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Independents' Day

Square root correction factor is ripping off my practice

I was glad to read your front page a few months ago on the QOF square root correction factor (‘GPs face sweeping QOF pay overhaul'). It was apparent from the word go that the formula was going to cause problems.

Back in 2005, I calculated that it caused my practice to receive £21,059 less than it deserved from the QOF. The following year, the loss was nearly £32,000, and over the past financial year it will again have been about £30,000. These are mathematical facts, yet when the formula's problems first came to light, Dr Andrew Dearden of the GPC claimed such losses were ‘artificial'.

The system seems to have been designed to work against GPs with high disease prevalence – often, of course, those in deprived areas. A practice with double the average prevalence will have had its raw figure for QOF income reduced by 30% (the square root of 2.0 is 1.4). Conversely, and almost unbelievably, any GP with disease prevalence lower than 1.0 will see their raw figures boosted; the square root of 0.5, for example, is 0.71 – an increase of 40%!

In real terms, this has significant effects. My own practice of 13,300 patients has higher than average prevalence in all but one disease area, giving us the losses detailed above when comparing the raw with ‘corrected' figures. The calculation is based on relative prevalence, so about 50% of practices will have above-average prevalence and the other half below average. This implies there is a practice of similar size to ours, most probably in another area of the country, with prevalence figures significantly below the average that will have gained by a similar amount in relation to its raw achievement.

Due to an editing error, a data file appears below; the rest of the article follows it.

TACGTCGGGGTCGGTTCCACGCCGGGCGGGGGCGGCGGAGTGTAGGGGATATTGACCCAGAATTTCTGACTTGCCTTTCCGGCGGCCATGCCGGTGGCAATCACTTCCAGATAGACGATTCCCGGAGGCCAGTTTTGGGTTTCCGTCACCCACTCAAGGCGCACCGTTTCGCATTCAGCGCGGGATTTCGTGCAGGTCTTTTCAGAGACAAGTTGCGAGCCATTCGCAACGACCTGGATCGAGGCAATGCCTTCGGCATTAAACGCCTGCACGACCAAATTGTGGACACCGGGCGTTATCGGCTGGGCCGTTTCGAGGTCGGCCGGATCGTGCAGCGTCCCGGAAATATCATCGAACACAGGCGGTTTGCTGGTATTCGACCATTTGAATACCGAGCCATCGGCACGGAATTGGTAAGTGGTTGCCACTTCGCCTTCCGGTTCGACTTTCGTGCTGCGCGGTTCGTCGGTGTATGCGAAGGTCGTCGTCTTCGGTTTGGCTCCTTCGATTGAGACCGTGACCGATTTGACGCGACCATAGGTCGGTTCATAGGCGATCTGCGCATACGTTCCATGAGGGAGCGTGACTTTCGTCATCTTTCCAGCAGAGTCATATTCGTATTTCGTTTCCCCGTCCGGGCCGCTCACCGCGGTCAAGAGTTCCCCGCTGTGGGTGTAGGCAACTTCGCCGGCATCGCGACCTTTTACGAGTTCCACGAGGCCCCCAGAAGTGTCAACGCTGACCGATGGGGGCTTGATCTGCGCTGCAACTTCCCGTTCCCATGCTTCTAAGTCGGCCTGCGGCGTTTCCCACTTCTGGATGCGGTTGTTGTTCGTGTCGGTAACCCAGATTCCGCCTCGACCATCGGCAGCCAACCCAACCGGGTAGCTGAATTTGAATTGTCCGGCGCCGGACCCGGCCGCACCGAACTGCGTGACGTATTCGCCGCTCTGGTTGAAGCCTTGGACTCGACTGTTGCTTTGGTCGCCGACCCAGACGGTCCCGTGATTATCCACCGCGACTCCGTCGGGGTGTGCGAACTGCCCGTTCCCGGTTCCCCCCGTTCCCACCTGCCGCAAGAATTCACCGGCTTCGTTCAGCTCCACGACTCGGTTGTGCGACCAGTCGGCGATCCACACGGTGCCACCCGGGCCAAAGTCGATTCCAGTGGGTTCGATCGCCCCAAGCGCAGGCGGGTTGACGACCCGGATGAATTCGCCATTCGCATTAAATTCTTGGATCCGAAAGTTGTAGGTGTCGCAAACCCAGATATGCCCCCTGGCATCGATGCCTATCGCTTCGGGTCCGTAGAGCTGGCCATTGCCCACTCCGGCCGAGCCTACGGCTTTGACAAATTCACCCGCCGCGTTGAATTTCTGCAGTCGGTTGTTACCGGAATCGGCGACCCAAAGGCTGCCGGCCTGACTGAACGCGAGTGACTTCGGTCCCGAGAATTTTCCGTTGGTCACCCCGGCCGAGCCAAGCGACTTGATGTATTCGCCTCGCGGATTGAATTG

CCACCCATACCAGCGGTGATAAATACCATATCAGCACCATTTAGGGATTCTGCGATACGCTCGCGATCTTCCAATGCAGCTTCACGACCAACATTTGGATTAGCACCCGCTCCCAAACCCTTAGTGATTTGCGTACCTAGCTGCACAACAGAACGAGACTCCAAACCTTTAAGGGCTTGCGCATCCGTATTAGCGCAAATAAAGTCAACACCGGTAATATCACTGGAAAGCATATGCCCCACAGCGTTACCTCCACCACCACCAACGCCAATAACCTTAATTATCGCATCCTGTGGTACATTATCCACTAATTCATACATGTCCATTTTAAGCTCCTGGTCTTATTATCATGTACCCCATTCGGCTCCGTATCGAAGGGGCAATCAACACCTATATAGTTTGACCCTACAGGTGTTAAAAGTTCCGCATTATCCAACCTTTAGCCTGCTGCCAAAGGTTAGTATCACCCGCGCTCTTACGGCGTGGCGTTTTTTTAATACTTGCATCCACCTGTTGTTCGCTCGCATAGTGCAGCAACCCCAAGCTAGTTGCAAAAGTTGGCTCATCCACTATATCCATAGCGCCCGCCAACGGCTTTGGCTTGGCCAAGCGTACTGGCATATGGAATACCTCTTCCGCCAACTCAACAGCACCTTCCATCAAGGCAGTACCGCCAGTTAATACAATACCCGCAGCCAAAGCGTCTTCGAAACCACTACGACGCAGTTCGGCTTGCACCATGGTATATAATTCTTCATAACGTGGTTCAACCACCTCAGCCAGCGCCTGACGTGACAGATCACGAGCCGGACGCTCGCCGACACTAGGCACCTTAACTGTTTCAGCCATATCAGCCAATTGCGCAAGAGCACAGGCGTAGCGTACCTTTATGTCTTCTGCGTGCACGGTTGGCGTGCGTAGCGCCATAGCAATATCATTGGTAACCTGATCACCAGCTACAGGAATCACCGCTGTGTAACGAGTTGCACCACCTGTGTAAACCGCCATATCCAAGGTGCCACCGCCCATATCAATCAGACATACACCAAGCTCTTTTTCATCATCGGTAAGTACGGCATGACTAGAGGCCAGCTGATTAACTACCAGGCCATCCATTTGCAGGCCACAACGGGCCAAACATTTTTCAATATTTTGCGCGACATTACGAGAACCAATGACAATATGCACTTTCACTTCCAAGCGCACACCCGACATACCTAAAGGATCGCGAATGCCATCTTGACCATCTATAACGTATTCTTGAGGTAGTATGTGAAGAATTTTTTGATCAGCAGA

QOF payment is really just another item-of-service fee – there are clearly defined objectives that attract payment when they are reached. The only difference is the square root ‘correction'. I am sure there has been major interpractice variation in IOS fees in the past; no doubt GPs working in coastal resorts have quite correctly received large amounts in temporary resident income and university practices have probably had above-average registration fees. I have no problem with extra income being earned in these ways, and I don't recall these practices ever being asked to subsidise those GPs such as us who don't see many tourists.

The Department of Health's view, detailed on its website and implicitly supported by the GPC, is that correction is necessary to ‘narrow the national range of prevalence'. The rationale is that all practices have costs in ‘setting up disease registers, training staff and buying equipment' to do extra QOF work. I can only see a tiny degree of merit in this argument, for the following reasons:

• Disease registers take no real time to set up, assuming the practice uses a computer and Read codes.

• Staff training and purchases of equipment are one-off, non-recurrent costs.

• In any case, the vast majority of QOF indicators do not require special equipment – a spirometer is the only item that springs to mind.

Any right-thinking GP will surely agree that, in chronic disease management, the workload is directly proportional to the numbers of patients involved and not to the square root of that number. Let us also not forget the extra non-QOF workload generated by these patients – in terms of chest infections, leg ulcers, immobility, blindness.

We have invested in extra staff to offer chronic disease management clinics on the basis that we will gain extra income from the QOF to cover costs. So far, our experience has shown that if 10 patients can be seen in one clinic then, unsurprisingly, we need two clinics to deal with 20 patients, not 1.4 clinics.

I think the correction factor is an emollient to GPs with low disease prevalence who will apparently feel somehow cheated compared with those with high prevalence. It is unprecedented, unfair and unacceptable to those 50% of us who will lose out. It should be removed forthwith.

From Dr Tim Scott, Tibshelf, North Derbyshire

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